"Brain Stethoscope" Detects Seizures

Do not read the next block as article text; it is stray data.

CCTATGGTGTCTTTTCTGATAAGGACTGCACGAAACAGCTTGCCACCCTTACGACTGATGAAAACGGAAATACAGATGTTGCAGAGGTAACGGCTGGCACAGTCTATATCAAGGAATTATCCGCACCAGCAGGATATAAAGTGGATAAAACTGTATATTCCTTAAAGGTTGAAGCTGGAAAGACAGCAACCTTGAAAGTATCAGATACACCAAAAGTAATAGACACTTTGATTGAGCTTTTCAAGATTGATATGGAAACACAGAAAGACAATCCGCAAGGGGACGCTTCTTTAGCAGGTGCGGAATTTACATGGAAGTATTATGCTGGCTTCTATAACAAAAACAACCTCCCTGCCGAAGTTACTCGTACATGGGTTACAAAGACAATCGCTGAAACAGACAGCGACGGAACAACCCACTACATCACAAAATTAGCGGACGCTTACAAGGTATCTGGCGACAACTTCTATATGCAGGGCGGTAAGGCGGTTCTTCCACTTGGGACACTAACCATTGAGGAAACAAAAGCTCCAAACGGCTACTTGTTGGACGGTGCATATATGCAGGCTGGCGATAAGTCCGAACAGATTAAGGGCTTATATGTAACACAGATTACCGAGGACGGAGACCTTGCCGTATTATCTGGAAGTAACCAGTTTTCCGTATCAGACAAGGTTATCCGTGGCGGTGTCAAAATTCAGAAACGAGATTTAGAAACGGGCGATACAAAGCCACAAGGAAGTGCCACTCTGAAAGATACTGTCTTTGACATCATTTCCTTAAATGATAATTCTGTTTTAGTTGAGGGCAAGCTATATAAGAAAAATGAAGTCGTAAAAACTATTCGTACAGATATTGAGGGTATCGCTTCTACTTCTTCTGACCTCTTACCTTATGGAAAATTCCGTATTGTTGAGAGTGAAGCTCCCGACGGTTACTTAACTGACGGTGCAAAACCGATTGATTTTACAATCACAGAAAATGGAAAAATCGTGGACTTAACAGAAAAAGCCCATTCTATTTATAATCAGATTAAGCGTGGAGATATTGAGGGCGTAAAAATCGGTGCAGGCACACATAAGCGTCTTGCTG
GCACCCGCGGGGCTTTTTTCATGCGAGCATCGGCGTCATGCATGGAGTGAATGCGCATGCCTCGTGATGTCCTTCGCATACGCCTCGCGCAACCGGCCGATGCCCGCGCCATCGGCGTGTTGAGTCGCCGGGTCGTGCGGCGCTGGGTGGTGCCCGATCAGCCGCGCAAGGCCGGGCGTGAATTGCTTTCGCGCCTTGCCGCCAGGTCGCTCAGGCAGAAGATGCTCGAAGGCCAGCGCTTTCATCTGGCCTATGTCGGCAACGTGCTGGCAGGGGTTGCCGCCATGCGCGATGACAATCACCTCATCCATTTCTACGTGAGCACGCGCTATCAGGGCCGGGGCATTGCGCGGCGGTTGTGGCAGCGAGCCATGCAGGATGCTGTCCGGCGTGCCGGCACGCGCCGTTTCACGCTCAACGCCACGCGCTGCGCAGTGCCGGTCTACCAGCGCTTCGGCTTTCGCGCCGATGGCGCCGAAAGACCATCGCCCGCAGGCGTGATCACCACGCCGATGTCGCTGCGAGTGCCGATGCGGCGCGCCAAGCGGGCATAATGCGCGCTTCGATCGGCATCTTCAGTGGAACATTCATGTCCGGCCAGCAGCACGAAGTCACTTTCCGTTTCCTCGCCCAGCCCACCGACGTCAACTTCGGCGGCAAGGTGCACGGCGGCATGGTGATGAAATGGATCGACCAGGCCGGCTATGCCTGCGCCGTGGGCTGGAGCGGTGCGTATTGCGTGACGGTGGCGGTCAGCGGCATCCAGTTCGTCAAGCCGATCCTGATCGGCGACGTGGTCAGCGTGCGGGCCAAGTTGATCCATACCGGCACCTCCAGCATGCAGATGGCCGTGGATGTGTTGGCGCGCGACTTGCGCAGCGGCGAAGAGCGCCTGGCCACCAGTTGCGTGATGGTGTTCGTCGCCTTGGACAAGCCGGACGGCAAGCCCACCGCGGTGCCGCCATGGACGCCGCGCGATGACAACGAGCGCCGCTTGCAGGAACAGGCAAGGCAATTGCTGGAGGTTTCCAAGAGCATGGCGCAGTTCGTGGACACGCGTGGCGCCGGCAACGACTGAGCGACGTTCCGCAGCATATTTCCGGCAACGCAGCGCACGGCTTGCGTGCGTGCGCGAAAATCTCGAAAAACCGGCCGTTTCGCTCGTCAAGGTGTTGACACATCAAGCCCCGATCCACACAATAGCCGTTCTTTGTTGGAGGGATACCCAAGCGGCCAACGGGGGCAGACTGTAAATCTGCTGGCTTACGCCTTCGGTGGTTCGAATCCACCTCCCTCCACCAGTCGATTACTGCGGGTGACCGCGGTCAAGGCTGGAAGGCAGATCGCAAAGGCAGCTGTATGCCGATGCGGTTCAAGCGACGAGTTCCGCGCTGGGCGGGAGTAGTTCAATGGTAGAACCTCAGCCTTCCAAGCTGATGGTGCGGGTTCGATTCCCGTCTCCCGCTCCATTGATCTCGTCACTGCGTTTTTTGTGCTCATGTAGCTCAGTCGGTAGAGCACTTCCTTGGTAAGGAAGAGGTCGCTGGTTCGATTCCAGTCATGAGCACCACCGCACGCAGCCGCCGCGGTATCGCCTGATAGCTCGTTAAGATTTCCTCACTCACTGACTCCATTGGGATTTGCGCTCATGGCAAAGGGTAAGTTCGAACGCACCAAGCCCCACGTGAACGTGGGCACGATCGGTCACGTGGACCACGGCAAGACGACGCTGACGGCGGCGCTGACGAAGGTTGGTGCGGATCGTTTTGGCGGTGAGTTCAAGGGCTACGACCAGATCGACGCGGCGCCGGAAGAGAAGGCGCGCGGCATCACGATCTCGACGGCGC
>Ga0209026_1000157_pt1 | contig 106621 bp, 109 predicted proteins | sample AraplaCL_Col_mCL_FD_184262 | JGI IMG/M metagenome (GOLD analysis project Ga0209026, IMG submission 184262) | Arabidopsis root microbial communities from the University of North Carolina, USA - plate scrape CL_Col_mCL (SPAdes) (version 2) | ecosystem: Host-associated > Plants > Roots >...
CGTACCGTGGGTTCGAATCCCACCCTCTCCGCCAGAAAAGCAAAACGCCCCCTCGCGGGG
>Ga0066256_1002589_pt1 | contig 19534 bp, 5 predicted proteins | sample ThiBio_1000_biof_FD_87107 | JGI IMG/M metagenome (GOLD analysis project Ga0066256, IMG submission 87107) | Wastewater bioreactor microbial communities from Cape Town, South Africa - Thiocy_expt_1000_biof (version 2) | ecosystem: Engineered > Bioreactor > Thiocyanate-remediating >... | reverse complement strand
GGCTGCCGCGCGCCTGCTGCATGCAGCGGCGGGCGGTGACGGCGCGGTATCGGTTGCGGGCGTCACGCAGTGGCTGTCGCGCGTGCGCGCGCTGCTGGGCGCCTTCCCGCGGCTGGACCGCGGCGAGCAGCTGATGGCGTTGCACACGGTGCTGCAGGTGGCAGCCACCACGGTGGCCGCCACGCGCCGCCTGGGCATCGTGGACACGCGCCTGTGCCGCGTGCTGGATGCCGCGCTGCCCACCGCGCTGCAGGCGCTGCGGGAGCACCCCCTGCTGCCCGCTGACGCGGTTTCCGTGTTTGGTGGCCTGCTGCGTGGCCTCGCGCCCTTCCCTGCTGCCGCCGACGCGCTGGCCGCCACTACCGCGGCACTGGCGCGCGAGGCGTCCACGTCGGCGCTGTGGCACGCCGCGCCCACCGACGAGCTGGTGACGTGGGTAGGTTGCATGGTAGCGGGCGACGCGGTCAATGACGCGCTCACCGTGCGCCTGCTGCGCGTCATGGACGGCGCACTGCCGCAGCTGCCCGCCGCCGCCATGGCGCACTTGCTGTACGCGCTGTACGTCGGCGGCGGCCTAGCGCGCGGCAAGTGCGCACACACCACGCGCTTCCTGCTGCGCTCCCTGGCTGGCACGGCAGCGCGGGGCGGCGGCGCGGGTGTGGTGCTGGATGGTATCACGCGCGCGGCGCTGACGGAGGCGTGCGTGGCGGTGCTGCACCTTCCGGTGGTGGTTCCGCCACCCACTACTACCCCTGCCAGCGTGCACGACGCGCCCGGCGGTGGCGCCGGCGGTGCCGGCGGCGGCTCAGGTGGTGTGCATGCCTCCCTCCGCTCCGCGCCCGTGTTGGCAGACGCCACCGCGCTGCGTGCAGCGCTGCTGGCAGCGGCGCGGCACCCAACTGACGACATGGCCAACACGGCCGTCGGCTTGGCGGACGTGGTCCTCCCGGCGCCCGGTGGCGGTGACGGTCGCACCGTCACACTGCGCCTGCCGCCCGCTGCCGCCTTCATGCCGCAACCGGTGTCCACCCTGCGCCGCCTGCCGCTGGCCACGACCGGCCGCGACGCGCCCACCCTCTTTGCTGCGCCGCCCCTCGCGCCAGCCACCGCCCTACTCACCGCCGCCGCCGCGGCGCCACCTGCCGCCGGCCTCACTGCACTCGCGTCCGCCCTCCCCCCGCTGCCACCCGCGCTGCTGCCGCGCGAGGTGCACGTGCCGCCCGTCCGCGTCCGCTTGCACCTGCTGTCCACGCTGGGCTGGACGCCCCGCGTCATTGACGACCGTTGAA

Neurologists at Stanford have developed a "brain stethoscope" that detects brainwaves and uses an algorithm to translate them into sound. This technology is being used to detect epileptic seizures that would normally go undetected and untreated in patients who are not experiencing convulsions. These so called silent seizures affect up to 90% of epileptic patients and, although their symptoms are not visible, they can still damage the brain. Traditionally an EEG is used to record brain waves, but the length of time from testing to diagnosis can be hours, even in major hospitals. By translating the EEG into sound, untrained professionals have been able to pick up the changes in brain waves from seizure to non seizure, providing promising evidence for a quicker diagnosis. Read more about this "brain stethoscope" at Stanford University.